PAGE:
Google's perfectionist cupcake princess is totally misunderstood! That's the claim Marissa Mayer, the VP who oversees Google search, makes to a credulous New York Times, which licks up the frosted version of her career.
Mayer, who runs Google's core search business, is the best known Google executive outside the search engine's CEO, Eric Schmidt, and its billionaire founders, Larry Page and Sergey Brin. And she's proven far more willing to pose for magazine covers and appear on morning news shows, making her the company's public face.
But she seems surprised that with such publicity comes criticism. According to Mayer, the reason why she draws negative press is because of sexism and stereotypes:
I think it's very comforting for people to put me in a box. ‘Oh, she's a fluffy girlie girl who likes clothes and cupcakes. Oh, but wait, she is spending her weekends doing hardware electronics.'
It's true that San Francisco, the last mainstream publication to profile her, focused on her most girly habits. But that has nothing to do with why so many rank-and-file Googlers outside the company's cloistered management despise Mayer.
To grasp that, it helps to understand Google's grandiose self-image: The company's spoiled engineers are led to believe they work in the most perfect meritocracy of ideas that the world has ever seen, motivated by the betterment of mankind through technology. At Google, the theory goes, who you are and who you know doesn't matter. It's only your ideas that count.
And yet, as the Times profile reveals, the real source of her power is the ability to manipulate Schmidt, Page, and Brin:
Given her longstanding relationship with Google's founders and Mr. Schmidt, she has become something of a sounding board for other managers, a number of whom routinely gravitate to her office.
At the end of a recent day, she met with two senior executives, Joe Kraus and Sundar Pichai, to discuss the company's social networking projects. Many executives at Google believe that social networking is important to its future. Ms. Mayer was meeting with Mr. Kraus and Mr. Pichai to help them prepare for a meeting the next day with Mr. Schmidt, Mr. Brin and Mr. Page to discuss how the company could leverage information-sharing among Google's many services.
"It's important you pregame Eric or it will be a disaster," Mr. Pichai tells Ms. Mayer about the pending meeting, asking her to seek Mr. Schmidt's support on their behalf.
"I know, I know," she responds. "I will call him or write an e-mail. I want them to see how complicated this will be."
Ms. Mayer e-mails Mr. Schmidt that evening. At the meeting the next day, Mr. Pichai's and Mr. Kraus's ideas are approved
The Times article does not mention a key reason why Mayer has such influence: Early in the company's history, she dated Page. (He is now married, and Mayer is engaged to Zack Bogue, a real-estate investment manager and lawyer.)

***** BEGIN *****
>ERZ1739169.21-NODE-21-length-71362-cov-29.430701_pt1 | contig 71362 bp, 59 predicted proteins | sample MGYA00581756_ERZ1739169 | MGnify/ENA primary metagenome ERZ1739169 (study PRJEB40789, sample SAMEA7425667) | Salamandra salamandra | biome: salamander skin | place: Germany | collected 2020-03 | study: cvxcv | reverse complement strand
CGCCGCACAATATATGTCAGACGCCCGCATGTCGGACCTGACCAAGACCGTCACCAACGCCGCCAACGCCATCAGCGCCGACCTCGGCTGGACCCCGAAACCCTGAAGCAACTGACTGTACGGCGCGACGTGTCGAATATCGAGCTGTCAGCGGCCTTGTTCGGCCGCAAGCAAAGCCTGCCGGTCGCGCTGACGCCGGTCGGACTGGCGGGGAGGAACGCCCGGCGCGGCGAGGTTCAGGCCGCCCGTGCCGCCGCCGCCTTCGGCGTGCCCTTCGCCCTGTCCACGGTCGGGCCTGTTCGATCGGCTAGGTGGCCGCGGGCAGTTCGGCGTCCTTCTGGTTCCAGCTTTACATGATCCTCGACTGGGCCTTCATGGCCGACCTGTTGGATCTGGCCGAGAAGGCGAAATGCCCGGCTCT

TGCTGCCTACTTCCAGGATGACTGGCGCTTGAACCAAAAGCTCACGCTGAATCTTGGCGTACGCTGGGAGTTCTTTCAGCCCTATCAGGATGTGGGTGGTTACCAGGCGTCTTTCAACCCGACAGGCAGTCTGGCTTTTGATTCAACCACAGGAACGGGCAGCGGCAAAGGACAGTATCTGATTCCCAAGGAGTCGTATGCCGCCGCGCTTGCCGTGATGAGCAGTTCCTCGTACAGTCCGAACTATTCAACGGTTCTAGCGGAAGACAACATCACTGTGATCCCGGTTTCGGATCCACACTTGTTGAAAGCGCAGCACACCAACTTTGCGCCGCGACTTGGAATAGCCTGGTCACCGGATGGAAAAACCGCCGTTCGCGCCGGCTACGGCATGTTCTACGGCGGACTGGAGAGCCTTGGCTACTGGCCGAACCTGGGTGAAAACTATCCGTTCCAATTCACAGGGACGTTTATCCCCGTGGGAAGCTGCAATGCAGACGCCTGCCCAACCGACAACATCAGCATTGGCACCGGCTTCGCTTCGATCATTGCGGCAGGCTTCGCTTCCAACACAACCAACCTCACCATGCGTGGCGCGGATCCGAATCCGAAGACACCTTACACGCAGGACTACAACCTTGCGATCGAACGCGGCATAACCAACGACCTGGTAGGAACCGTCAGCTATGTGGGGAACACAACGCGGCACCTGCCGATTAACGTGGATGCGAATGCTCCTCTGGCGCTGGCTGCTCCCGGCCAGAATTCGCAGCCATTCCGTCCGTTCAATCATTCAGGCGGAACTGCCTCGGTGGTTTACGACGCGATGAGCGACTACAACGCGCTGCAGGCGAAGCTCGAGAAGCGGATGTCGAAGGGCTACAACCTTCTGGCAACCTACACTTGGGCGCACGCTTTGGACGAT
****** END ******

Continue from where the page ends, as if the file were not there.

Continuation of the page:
In dictating the appearance of Google's Web pages, Mayer freely admits she makes subjective decisions. In more than a decade on the job, she has not yet codified her design instinct into a written style guide. Instead, Mayer's whims, which managers under her must make a study of, are what rule.
Mayer may be talented. But her personal ties to Google's top management and her exerscise of arbitrary power are a betrayal of Google's supposedly meritocratic values — a betrayal obviously tolerated at the very top of the company. That, and not her spending time putting cupcake recipes in spreadsheets, is what exasperates her fellow Googlers.
That, and her perfectionist streak. Look at how Mayer dismisses a potential hire over a single bad grade:
One candidate got a C in macroeconomics. "That's troubling to me," Ms. Mayer says. "Good students are good at all things."
Another candidate looked promising with a quarterly rating from a supervisor of 3.5, out of 4, which meant she had exceeded her manager's expectations. Ms. Mayer is suspicious, however, because her rating hasn't changed in several quarters.
"She is looking for a way out," Ms. Mayer says.
Mayer complains that the media has not examined her life deeply:
Besides, Ms. Mayer says, there are some things that she hasn't previously revealed about herself and that the media have overlooked. Like her self-described athletic prowess.
"It hasn't shown up anywhere that I am really physically active," she says. "I ran the San Francisco half marathon this year. I did the Portland marathon. I went skiing just yesterday. I'm going to do the Birkebeiner, which is North America's longest cross-country ski race. That just shows you how much there are gaps."
Ah yes, the Portland Marathon, in which Mayer placed 7,074th out of 7,862 contestants. Or the Birkebeiner ski race, in which she placed dead last in the women's competition. Good students are good at all things.
Did she really mean to invite media scrutiny of her athletic career? What's really telling about it: In the handful of times where Mayer has competed on her own, without the backing of a billionaire ex-boyfriend and a pliant boss, she has proven to be an outright failure.
At the beginning of the piece, Mayer once again denies rumors of her impending departure from Google — rumors which Valleywag first reported. Perhaps she has realized that without Google, she's nothing. Can you blame her for clinging to her job?